Teachers applaud Supplies Bill

Published 5:47 pm Friday, May 11, 2012

LIVINGSTON – Gov. Robert Bentley is not the only person expressing praise for legislature’s recent approval of Senate Bill 257. Educators across Alabama see it as a relief, even if only a small one.

Dubbed the Teacher Supply Bill, SB 257 will provide $300 for every classroom teacher in K-12 public schools in Alabama. That’s $300 for teaching materials like software and supplemental resources, but also the most basic supplies like pens, paper, and other classroom necessities. Most teachers who use supplemental materials pay for them with their personal funds.

“Senate Bill 257 will greatly enhance the instructional opportunities in the classrooms of Alabama. Teachers will have the flexibility to utilize the funds based on the needs of the students,” explained the University of West Alabama’s Dr. Jan G. Miller.

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Miller is an assistant professor of instructional leadership and support and serves as chair of the department within UWA’s Julia S. Tutwiler College of Education. Having taught and served as principal in K-12 for 22 years before coming to UWA, she knows the burden that teachers experience by having to purchase classroom materials.

“Presently, the majority of teachers spend a large portion of their personal funds on the classroom. Funds allocated for instruction will enhance the opportunity for gains in student achievement,” Miller said.

Miller and her colleagues say they are grateful for the support being offered to the educators they mentor within UWA’s educational programs. The result, they say, is much-needed assistance to classroom teachers, but even more beneficial for the children they teach.

“What a positive step for children and families, and a demonstrative act of support for teachers. We are grateful to Gov. Bentley and Legislature for addressing the great needs our teachers face daily in the classroom,” said Dr. Esther M. Howard, professor of curriculum and instruction at UWA, and the chair of her department.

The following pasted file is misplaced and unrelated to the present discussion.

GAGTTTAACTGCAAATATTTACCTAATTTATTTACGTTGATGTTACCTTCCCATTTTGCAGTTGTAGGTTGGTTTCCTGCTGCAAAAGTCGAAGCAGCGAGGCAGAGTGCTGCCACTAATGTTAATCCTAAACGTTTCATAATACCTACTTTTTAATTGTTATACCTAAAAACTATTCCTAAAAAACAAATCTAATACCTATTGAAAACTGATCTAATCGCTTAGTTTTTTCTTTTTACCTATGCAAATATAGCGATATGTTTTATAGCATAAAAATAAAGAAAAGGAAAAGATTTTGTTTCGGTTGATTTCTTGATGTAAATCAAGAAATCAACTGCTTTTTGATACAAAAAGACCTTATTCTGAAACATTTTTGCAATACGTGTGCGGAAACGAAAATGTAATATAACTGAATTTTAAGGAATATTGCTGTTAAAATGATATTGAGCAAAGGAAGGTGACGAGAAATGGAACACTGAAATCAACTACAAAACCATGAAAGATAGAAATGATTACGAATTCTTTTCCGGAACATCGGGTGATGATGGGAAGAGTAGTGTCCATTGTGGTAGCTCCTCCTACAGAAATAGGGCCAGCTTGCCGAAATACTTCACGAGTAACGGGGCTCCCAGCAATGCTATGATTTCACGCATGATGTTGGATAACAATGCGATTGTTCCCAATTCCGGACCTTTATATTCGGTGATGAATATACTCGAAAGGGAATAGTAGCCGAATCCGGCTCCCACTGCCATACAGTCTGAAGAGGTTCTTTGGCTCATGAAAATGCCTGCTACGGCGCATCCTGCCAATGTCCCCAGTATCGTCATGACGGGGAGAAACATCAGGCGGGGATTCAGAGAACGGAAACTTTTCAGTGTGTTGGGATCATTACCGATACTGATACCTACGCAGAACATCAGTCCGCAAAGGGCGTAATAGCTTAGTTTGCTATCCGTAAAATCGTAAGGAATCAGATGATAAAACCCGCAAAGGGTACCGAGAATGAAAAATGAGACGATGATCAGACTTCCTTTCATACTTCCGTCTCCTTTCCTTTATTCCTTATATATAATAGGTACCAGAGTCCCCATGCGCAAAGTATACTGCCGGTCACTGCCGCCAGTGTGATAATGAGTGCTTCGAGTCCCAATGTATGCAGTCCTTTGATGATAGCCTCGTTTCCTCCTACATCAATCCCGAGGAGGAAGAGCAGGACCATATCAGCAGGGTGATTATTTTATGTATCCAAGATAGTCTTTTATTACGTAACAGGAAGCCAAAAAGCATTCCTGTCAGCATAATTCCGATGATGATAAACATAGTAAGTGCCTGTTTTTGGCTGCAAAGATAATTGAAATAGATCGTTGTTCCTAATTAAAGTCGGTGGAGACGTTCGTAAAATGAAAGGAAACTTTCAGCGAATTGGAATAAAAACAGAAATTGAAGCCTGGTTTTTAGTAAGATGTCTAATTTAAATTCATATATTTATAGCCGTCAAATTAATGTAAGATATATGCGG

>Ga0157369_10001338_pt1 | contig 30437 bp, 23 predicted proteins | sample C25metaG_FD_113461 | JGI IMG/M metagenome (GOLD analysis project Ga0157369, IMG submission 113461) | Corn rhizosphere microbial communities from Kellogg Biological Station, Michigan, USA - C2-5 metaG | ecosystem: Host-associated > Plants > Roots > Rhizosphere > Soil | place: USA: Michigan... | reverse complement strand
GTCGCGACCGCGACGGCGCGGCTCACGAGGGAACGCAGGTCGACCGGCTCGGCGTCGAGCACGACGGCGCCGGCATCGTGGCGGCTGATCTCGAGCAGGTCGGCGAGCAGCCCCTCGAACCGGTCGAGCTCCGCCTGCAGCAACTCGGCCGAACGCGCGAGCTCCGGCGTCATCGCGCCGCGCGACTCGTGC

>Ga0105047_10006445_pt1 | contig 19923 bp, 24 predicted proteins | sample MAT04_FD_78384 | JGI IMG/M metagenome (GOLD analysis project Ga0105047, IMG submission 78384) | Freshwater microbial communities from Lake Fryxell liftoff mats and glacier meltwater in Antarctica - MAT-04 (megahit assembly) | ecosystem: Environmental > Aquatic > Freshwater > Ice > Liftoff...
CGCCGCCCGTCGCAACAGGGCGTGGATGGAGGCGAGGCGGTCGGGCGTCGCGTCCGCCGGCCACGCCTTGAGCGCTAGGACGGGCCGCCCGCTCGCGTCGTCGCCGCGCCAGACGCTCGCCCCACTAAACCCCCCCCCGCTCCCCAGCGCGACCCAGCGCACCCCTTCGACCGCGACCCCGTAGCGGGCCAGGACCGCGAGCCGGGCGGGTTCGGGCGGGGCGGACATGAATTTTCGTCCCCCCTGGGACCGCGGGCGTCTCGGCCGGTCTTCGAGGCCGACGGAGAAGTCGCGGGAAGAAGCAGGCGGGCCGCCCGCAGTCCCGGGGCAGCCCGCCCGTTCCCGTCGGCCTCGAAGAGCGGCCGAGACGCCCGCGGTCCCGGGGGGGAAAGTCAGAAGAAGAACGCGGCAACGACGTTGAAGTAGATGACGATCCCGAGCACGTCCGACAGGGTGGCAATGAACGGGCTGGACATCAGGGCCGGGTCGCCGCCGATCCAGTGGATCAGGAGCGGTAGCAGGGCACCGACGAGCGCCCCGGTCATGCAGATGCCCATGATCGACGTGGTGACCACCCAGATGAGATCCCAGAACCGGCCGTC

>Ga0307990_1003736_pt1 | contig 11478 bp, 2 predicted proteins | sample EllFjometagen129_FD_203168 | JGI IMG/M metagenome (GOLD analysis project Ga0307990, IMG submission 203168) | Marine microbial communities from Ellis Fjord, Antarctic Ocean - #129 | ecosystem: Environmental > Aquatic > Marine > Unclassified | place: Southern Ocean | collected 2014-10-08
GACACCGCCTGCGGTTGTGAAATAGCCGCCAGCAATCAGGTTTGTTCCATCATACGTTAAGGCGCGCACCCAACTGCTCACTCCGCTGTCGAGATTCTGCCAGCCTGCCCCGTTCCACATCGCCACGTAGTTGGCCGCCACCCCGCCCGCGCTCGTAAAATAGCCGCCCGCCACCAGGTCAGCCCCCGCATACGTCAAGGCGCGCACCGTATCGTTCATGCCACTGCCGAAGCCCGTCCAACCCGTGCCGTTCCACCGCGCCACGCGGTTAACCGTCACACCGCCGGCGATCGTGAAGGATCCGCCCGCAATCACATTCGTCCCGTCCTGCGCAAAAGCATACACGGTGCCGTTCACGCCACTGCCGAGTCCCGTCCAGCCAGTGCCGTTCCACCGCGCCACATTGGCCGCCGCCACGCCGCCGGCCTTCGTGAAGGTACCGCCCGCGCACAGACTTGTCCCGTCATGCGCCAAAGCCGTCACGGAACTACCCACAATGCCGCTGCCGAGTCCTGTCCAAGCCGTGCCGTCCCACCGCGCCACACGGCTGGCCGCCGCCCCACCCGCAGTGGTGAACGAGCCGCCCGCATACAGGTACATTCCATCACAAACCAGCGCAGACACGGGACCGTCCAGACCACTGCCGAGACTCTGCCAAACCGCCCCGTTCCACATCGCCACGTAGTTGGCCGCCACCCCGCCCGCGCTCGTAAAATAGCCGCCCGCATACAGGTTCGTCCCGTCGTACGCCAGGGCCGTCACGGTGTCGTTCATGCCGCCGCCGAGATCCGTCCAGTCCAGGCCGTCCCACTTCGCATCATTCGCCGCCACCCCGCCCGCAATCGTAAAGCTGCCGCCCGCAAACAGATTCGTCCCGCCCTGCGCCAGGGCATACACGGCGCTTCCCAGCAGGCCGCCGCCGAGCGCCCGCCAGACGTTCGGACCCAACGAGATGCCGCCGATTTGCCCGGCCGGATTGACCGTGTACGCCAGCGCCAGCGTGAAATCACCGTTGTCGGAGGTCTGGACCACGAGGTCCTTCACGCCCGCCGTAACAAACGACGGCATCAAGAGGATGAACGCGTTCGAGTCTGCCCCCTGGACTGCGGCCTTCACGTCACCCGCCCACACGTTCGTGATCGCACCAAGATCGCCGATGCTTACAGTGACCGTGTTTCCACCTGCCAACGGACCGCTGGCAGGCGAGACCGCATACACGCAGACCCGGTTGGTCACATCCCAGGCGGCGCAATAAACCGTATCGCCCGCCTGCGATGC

Perhaps those most appreciative of the funding are the K-12 classroom teachers themselves. Carrie Dauphin is a 2006 UWA graduate with a bachelor’s degree in English. She also holds a master of arts in teaching, language arts, and teaches ninth through eleventh grade basic and advanced curriculum English at Demopolis Middle School. While the funding is less than a third of what was initially sought, Dauphin says anything helps.

“Due to budget issues, our grammar textbook is about 10 years old. I have to find extra resources online or in books. Of course, if I want those books, I would have to buy them,” Dauphin explained. “For a novel I taught this year, I purchased the materials for the novel and teaching supplies out of my own pocket. I had to buy novels because this class is much larger than last year’s. Again, there are no funds for this.”

Dauphin and colleagues in her system were provided $134.78, which became available only after the academic year had begun, to provide classroom materials. With the passing of SB 257, they’ll receive the allocated $300, but not the previous funding.

With problems like a nearly dysfunctional classroom printer that takes 30 minutes to print 15 pages, or a shortage of paper to make classroom copies for students daily, $300 will help Dauphin and other teachers across Alabama who face the same struggles to focus their time and talents on offering higher quality instruction, now with at least some of the tools necessary to do their job.

“When you think about the supplies we need to manage a classroom and offer the best resources we can to our students, it can be overwhelming. If you’re purchasing pens, pencils, staples, file folders, paper, and other basic materials, you’d be surprised how far $100 does not go,” Dauphin said. “But the bottom line is that if the state does or does not provide the money, we feel obligated to purchase what we need because we are in education to fulfill our desire to provide knowledge, not for hopes of a big paycheck or load of resources and cutting edge technology.”